Aeneid, Book 21, 11. 270-291


Then the old paragon rose and spoke: “Until this week we had the luxury of playing with language. Now, everything is suddenly the same. We must use words, my compañeros, to construct towering forms, juggernauts of play. We must dismantle the family—you know which one—using these edifices. Only then will our children’s earnings and our

well-muscled young men be safe. Until this week we could play in the fields of bombs. Now we crenellate or die.” Thus he spoke, and thus the initialed generals responded: “Under my tree is a swing set. Read me back the rain and I will hope to join the quest. In the underworld it is not like this. In the underworld we make faces on cold windowpanes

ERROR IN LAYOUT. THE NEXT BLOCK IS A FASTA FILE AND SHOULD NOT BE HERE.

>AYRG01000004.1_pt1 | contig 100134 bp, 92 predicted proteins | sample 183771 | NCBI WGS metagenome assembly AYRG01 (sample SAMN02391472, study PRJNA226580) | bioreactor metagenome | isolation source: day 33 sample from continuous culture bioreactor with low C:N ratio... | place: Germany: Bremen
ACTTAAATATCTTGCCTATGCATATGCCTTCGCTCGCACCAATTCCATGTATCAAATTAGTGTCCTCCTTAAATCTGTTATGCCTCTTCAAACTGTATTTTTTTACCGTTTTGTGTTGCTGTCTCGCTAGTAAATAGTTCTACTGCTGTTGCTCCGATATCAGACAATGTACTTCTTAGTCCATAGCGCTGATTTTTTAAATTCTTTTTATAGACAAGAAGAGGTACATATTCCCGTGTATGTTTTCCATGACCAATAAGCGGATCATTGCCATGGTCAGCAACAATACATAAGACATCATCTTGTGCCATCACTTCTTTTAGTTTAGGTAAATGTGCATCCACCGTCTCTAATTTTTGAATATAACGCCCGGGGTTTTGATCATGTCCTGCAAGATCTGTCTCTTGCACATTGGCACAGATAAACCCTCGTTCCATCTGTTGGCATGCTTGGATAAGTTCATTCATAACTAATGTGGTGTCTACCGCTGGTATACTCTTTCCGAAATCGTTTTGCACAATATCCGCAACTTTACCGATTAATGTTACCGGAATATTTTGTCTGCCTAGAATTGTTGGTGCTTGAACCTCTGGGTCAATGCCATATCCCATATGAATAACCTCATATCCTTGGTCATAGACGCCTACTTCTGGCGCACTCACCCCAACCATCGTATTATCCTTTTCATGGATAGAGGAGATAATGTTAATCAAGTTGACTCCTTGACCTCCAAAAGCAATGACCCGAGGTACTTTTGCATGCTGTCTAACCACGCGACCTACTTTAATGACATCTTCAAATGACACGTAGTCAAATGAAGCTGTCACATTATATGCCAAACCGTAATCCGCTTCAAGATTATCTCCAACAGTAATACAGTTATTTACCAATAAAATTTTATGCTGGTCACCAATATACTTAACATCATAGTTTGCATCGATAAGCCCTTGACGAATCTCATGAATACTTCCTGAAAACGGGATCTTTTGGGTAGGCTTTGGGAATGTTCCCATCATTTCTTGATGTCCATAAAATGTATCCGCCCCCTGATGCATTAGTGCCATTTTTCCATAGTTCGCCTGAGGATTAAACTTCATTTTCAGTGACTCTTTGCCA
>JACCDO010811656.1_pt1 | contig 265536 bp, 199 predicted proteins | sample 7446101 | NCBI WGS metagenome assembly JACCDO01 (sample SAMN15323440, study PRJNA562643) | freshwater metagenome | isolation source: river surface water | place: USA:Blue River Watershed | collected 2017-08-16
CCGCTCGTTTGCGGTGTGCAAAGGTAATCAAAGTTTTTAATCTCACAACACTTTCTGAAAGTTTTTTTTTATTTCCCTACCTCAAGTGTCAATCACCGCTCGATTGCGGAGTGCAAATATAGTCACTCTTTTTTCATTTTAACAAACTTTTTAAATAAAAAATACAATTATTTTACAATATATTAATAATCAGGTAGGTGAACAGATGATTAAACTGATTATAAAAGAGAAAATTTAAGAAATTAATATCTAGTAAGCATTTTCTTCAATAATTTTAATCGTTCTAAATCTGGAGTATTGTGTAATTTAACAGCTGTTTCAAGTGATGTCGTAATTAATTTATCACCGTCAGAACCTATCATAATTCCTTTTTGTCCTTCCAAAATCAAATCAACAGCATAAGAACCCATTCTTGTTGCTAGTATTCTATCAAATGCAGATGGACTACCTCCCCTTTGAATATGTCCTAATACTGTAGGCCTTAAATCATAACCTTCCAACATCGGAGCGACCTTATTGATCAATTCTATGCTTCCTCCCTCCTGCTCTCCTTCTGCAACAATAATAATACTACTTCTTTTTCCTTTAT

and crave hot chocolate and grass. Take us back where we are allowed to use the word loam. And no special effects!” The old paragon walked back inside the Temple Theater, where The Girl of the Sunny South was in rehearsal, with Dido playing the lead. “Prepare my Courvoisier, for the gods decree an attack of the bends at daybreak.”

Then spoke Dido, unlucky in love: “Show me a terrorist and I will show you a bibliography of calluses. Render your shining bosses if you like, but my religion no longer answers to the quick service of fire. Show me another way to read the dance, and I promise to spend my old age tearing into ribbons of alternative energy the desert altars.”